The lengthening of the life cycle is a decisive social and economic event — possibly a real revolution — with an extended impact over the coming decades, particularly in view of the rebuilding of the welfare society in its many facets.
This issue of the EUROPEAN PAPERS ON THE NEW WELFARE, contributes to the exploration of various fundamental issues in the following order:
• the first article shows that the lengthening of the life cycle (the wrongly termed phenomenon of the ageing of societies) is NOT only a matter of concern for the older generations. Very young authors (Fernandez and Wollgam) stress the point that this is a key issue on which the building of the future for the YOUNGER generations largely depends;
• the second, a wide ranging study by Yehuda Kahane, reminds us that the present demographic trends are by-products of profound technological changes which have lead us to a post- industrial society, defined by Alvin Toffler as a ‘third wave’. It is what the Risk Institute defines as the transformation of our economy into a ‘Service Economy’ — as described at the end of this publication. this analysis provides the reference background or context against which the present demographic changes are taking place. All this requires a broad rethinking and refinement of the complementary relationship between private and public functions;
• quality of life and sustainable development are other important aspects linked to the lengthening of the life cycle, as analysed by Aleksander ZidanŠek;
• the study by Richard Jackson and Neil Howe on the Greying of the Middle Kingdom (China) is a powerful indication that the counter-ageing society is a genuine global issue, extending in time to all parts of the earth;
• why is it that we seem to believe that retirement is like living Sundays seven days a week? asks Patrick Liedtke, referring to the ‘Bismark’s Pension Trap’ in the context of the German pension problem;
• long term care as discussed in the United States is the important contribution by Yung-Ping Chen. This is a specific, sometimes dramatic issue, which requires strong solidarity and efficient welfare measures;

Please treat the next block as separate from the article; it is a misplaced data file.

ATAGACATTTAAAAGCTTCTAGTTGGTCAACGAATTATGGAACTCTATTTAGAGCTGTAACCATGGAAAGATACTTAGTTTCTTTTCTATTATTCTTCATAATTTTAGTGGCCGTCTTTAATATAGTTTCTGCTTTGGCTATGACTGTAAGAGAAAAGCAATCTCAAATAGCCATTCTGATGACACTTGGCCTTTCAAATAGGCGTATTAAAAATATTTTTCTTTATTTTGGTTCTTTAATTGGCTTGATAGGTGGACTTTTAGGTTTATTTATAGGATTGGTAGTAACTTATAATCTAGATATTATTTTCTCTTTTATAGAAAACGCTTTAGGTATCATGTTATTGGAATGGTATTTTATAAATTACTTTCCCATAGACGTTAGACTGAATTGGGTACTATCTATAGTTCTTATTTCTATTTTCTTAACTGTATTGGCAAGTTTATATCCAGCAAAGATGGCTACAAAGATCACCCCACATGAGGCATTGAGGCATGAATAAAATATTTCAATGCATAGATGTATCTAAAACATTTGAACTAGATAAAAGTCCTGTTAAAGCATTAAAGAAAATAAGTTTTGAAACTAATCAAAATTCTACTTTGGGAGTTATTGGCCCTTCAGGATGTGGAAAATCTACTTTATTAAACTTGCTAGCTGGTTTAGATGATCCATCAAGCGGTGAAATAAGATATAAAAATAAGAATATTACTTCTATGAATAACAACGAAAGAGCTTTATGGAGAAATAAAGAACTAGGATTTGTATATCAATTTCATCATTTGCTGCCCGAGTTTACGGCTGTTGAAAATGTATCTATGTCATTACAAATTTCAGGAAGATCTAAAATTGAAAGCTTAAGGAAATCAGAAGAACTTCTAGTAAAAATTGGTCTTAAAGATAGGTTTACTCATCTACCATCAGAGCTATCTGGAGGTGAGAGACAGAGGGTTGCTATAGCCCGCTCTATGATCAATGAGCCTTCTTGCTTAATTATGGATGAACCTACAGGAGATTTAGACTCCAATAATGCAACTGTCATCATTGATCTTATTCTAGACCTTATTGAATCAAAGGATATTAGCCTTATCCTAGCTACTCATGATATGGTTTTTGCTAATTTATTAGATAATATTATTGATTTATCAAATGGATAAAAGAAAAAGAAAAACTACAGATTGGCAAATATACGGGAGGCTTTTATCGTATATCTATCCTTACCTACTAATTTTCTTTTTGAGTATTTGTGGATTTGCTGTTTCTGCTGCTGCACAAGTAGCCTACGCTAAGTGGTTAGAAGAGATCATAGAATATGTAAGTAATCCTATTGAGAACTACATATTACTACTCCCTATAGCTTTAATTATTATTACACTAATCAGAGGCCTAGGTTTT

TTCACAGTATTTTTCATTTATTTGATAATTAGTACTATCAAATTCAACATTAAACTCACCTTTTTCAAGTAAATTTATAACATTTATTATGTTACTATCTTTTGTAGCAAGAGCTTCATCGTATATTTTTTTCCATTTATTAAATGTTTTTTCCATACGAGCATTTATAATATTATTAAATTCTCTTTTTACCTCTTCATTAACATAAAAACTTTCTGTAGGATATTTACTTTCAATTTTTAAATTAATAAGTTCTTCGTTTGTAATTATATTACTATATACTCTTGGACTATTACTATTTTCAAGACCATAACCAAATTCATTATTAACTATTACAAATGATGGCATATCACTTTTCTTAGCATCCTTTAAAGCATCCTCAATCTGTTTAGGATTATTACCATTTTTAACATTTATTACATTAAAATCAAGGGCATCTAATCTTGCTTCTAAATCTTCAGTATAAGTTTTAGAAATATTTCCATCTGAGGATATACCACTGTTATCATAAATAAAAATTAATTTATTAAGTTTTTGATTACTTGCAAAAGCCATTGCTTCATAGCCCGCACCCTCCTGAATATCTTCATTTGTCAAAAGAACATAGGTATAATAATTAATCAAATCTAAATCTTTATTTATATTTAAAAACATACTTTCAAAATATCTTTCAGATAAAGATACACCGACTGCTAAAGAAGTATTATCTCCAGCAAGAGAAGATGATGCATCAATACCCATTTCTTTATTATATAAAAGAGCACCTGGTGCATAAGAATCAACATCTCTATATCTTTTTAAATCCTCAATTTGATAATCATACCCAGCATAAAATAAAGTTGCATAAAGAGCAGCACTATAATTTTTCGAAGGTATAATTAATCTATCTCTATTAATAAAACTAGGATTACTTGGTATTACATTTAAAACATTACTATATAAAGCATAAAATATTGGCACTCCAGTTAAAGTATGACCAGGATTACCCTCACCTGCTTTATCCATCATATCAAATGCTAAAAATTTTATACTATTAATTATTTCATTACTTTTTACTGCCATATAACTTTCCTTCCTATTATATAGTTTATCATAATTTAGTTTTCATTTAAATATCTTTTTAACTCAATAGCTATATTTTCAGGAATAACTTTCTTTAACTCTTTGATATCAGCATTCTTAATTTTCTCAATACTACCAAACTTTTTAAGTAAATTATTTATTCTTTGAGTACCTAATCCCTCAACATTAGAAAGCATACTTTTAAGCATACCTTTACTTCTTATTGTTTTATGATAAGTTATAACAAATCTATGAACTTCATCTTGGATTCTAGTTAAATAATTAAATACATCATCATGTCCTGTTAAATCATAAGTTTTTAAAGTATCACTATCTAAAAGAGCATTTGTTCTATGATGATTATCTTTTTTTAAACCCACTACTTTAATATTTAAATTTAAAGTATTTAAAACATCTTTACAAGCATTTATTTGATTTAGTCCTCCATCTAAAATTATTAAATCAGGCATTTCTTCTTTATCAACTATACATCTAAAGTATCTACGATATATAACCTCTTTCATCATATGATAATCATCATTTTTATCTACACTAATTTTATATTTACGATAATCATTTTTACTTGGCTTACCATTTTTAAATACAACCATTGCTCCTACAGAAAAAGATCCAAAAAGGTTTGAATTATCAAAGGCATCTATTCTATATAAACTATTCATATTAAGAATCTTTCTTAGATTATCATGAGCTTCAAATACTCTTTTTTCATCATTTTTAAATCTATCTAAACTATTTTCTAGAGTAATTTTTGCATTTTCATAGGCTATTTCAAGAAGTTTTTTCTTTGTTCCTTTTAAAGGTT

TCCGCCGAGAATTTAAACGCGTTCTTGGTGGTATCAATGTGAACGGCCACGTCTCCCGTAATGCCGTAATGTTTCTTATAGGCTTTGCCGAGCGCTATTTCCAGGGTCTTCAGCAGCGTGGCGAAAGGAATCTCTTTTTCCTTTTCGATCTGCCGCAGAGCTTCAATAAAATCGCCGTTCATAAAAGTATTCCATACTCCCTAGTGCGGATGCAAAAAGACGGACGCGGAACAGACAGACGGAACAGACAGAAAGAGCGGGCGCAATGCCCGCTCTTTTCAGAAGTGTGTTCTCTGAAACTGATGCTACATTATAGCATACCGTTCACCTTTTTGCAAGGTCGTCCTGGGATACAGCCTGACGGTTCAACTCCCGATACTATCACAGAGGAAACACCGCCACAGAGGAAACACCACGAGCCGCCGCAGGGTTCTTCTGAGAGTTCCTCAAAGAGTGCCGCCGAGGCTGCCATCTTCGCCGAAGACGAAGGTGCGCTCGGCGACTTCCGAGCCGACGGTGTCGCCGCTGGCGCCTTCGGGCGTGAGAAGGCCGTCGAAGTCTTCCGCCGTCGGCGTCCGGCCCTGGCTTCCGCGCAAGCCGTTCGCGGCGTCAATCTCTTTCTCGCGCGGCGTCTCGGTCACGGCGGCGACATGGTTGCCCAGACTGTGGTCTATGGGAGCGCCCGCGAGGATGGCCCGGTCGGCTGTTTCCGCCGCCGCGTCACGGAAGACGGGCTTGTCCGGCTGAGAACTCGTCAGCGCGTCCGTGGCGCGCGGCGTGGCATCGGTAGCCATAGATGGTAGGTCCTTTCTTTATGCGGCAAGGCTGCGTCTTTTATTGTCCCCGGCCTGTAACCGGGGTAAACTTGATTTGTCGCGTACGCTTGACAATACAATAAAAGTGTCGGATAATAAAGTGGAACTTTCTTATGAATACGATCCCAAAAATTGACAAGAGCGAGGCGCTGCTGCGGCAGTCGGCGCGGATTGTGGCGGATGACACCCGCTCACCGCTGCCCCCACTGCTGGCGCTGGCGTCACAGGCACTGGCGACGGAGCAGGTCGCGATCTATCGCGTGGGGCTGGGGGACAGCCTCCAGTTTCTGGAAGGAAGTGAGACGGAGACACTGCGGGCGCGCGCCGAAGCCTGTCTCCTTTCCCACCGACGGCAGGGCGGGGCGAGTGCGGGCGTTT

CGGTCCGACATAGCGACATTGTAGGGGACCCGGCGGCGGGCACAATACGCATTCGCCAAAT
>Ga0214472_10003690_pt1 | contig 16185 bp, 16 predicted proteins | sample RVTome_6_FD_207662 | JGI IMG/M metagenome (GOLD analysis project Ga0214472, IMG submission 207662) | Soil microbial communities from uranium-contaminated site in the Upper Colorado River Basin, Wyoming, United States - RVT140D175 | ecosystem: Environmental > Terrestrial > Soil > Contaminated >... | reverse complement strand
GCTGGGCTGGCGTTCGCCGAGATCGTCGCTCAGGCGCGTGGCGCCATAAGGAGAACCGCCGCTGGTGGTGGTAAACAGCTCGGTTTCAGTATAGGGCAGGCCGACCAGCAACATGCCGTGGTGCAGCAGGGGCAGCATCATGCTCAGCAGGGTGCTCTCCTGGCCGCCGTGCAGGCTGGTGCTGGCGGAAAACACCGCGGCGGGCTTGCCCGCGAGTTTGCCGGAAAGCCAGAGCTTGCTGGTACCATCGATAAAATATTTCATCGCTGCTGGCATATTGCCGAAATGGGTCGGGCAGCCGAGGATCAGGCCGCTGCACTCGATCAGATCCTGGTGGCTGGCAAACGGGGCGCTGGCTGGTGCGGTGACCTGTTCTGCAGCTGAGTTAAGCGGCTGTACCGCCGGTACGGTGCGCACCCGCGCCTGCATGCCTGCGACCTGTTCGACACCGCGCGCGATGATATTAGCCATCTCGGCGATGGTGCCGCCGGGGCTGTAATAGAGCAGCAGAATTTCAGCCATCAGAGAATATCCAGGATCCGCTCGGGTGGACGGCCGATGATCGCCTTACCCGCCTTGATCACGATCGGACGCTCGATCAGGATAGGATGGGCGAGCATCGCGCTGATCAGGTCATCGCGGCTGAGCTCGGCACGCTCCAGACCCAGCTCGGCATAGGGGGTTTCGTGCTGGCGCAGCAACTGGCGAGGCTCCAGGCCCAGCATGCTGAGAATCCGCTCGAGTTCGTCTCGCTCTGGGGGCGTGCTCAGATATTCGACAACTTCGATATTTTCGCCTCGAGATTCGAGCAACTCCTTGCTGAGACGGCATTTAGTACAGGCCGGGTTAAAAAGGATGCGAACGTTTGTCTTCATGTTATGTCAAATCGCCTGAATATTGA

• the scientific contribution of Enrico Tongiorgi proposes an evolutionary view of the role of the brain in regulating lifespan. Great developments await us in this area as in most other scientific fields of research;
• technology-based services supporting ageing in place are described by Nicola Pangher. An area of practical applications of the greatest importance;
• the double helix of learning and work is the formula to promote human capital via vocational contents in higher education extended to at least those of 76 years of age.
• Monika Queisser provides a very useful view from the OECD of the private pension provisions;
• the role and function of the insurance industry in facing the lengthening of the life cycle is clearly analysed by Fausto Marchionni;
• Maciej Duszczick and Jakub Wiśniewski provide a comparative perspective of the polish pension system;
• finally, Tudor Modovan introduces us to the same issue for Romania.
All these contributions, although varied, cover but a fraction of the issues confronting us in the new counter-ageing society. In the previous issue in Italian (No. 3) we have dealt in more detail with the situation in Italy (employment and work, pension funds, incentives for late retirement etc), the contribution of psychology in the ageing process, the biological basis of ageing and have also presented studies on the lengthening of the life-cycle in Finland, Denmark, Holland and Switzerland.
We also remind readers that the English version of the EUROPEAN PAPERS aims at increasing the contributions from the Eastern European countries, as proposed at the founding conference of SEED (South East European Division) of the World Academy of Art and Science, held last November in Zagreb.
In our effort to establish the EUROPEAN PAPERS ON THE NEW WELFARE as a significant contributor in the making of the COUNTER-AGEING SOCIETY we welcome comments and proposals from our readers.

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